Europeans, and in particular the Portuguese and Spanish who experienced the reformation and the renaissance in the 16th century, first sailed to Japan as part of an effort to spread Catholicism by extending their trading activities around the globe. The Portuguese arrived in 1543, bringing guns to trade, while the Catholic missionary Francisco Xavier landed in 1549.
Then, in 1600, one ship from a five-ship East Asian expeditionary fleet that had sailed from Rotterdam, Holland, drifted ashore on the Japanese coast. The fact that this ship carried both Dutch and English sailors made its arrival a major foothold for the sailors' two Protestant countries to move into Japan.
However, the governing Tokugawa shogunate (1630-1867) disliked the antagonism between the Catholic and Protestant countries, as well as the discord among the foreigners over trade with Japan. The shogunate enacted and resolutely enforced a ban on Christianity which was at the center of new restrictions on trade, and further cut off exchanges with the outside by forbidding Japanese people from entering or leaving the country. Amazingly, these policies did not unravel for over 200 years, until the arrival of warships from the United States.
However, Japan did not choose total isolation during this period. There were restrictions, but there was also trade with Holland, China, the Ryukyu Kingdom (now Okinawa Prefecture, but an independent kingdom into the latter half of the 19th century), and Korea.
Japan's main imports in the second half of the 17th century were raw silk and silk goods, medicines, and spices. Goods like copper, camphor, pottery, and marine products were exported to pay for them.
Today more than ever, Japan relies on a wide range of imported natural resources, including coal, crude oil, and iron ore; but from the mid-16th century to the beginning of the 17th, Japan was a resource-rich country-to the extent that silver, and then copper, were its principal exports. Although it varied from year to year, Japan's total copper output from the end of the 17th century to the beginning of the 18th was around 6,000tons/year-the highest in the world at the time. Copper accounted for 60-70% of Japanese exports, and it was loaded onto ships at Japan's only international trading port, Dejima in Nagasaki Harvor. From there, copper was transported to China, Southeast Asia, and India, not to mention distant Europe. In the first half of the 1670s, the volume of Japanese copper exported to Europe reached between one-third and one-half the output of Sweden, Europe's major producer of the day. This had a significant impact on the European copper exported at that time was supplied by Sumitomo.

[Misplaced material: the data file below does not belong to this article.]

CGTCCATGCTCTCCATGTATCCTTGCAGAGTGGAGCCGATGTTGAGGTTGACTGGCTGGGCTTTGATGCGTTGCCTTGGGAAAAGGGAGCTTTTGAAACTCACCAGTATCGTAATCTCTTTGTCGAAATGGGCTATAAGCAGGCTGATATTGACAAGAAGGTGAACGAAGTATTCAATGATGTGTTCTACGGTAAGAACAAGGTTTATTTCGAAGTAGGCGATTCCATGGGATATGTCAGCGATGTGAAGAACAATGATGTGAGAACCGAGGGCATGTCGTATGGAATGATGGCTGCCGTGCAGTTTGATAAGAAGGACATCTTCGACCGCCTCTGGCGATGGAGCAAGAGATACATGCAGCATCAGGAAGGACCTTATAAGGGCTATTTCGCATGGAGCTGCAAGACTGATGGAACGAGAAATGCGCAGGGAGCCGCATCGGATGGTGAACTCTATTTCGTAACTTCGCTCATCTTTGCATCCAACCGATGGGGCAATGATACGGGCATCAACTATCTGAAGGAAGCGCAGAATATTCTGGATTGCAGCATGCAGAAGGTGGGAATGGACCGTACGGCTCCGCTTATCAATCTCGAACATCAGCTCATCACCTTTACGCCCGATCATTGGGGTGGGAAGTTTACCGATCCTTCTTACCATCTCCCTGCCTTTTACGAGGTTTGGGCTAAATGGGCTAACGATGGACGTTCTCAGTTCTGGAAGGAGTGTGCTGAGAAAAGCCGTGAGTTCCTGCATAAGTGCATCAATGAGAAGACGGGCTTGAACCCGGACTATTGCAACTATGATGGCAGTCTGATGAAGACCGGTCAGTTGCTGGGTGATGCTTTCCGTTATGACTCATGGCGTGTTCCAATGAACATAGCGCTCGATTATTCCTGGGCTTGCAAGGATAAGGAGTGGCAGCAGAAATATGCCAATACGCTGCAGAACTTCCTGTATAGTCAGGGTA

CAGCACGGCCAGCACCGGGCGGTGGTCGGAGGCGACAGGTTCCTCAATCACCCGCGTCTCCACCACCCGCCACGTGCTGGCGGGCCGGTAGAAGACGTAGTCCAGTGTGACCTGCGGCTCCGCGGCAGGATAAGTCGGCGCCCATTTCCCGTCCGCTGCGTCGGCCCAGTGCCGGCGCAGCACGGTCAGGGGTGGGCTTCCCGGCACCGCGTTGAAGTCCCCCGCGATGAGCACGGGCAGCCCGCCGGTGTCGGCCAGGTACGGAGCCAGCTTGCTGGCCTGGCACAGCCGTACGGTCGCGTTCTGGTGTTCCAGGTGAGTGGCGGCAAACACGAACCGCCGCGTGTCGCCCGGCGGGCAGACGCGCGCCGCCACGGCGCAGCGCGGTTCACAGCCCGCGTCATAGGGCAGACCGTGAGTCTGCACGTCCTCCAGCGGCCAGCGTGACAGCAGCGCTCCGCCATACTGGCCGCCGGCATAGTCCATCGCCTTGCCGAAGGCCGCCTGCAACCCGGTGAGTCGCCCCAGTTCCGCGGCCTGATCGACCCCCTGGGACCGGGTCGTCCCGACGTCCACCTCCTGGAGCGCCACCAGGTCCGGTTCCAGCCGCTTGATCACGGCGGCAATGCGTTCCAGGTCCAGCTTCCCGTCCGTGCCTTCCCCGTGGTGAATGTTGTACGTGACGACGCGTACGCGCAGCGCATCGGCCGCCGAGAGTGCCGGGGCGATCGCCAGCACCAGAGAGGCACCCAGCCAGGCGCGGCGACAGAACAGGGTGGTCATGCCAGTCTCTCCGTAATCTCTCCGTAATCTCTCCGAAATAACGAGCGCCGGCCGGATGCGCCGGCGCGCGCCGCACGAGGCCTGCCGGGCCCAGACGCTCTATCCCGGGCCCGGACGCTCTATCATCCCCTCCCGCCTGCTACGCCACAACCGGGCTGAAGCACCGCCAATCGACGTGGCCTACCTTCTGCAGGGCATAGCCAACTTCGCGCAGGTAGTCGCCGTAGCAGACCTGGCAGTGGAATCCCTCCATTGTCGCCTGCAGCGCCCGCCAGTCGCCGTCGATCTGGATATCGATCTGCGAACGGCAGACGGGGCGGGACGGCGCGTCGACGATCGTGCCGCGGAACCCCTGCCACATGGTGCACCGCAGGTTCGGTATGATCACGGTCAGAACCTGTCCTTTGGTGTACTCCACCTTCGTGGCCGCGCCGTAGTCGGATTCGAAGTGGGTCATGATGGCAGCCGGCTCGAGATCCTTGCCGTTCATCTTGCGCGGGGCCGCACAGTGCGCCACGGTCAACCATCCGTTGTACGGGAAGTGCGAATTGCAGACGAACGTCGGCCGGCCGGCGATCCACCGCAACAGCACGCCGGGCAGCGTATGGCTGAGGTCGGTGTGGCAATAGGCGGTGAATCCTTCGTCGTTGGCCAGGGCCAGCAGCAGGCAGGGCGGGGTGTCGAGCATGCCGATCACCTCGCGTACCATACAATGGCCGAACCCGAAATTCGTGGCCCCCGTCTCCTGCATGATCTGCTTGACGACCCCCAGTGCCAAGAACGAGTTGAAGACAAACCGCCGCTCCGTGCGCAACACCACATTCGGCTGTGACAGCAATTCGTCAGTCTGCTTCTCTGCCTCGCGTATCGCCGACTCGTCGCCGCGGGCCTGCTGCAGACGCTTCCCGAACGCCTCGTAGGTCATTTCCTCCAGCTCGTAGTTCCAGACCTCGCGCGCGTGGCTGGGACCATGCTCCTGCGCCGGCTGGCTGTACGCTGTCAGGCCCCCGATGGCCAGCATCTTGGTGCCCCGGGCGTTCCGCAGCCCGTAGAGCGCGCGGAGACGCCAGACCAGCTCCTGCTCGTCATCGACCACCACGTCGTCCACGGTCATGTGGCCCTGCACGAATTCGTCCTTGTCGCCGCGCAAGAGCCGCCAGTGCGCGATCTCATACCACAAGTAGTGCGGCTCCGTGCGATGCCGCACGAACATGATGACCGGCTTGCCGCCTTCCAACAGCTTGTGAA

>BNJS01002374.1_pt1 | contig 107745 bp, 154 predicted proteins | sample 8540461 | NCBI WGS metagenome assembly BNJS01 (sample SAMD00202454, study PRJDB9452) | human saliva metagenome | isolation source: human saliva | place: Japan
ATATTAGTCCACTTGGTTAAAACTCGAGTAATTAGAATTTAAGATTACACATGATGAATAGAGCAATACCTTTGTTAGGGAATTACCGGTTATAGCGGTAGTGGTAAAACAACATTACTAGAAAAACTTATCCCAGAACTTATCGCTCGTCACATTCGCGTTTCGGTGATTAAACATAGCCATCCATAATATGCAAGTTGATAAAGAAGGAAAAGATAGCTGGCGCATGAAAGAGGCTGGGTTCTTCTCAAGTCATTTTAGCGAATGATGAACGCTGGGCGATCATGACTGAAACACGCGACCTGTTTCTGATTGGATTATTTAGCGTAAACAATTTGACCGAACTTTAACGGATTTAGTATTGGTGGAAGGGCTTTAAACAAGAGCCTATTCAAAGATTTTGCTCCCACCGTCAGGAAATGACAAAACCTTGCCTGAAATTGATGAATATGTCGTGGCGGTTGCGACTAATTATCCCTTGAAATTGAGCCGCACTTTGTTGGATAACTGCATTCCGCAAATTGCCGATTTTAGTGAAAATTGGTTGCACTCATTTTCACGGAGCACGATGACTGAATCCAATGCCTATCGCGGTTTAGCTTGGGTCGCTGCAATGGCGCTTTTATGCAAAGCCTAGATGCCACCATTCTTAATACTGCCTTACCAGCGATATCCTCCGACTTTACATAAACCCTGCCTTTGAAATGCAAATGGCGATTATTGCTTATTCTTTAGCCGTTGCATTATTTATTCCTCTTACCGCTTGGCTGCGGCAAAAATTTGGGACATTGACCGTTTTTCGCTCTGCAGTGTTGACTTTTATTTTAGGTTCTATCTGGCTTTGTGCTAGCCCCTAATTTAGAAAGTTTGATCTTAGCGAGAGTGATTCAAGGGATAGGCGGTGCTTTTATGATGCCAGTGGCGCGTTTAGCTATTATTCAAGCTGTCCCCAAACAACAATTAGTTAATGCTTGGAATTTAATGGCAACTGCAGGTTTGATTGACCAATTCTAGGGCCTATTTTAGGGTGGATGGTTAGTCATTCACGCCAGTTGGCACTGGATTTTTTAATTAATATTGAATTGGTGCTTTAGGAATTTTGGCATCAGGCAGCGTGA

In the last issue, we explained how Soga Riemon (1572-1636), one of the founders of the Sumitomo Group, hit on a refining process called nanban-buki for better separating silver from copper, and that his son Tomomochi (1607-1662) passed this technique on to his peers in the copper trade in Osaka.
After that, the technique caught the attention of the shogunata, which decreed that domestically produced copper that had not been refined in Osaka using nanban-buki could not be exported. As a result, Osaka prospered as a major locus of copper refining. By establishing the nanban-buki technique and supporting other in the trade, Sumitomo became a leader in Osaka copper refining and made a major contribution to the wealth of the nation by spurring copper exports and stemming the outflow of silver from Japan. The shogunate subsequently enacted a variety of copper export policies designed to ensure an ample supply of copper for export, including the establishment of mechanisms to tighten control over the storage, smelting, and sale of copper, and Sumitomo-as Japan's largest copper smelter-displayed its leadership in fulfilling a role in the execution of these national policies.
Building on its copper export business, Sumitomo expanded into importing raw silk, silk goods, and other products. These moves allowed it to accumulate the wealth needed for embarking on the full-scale operation of mineral mining as well.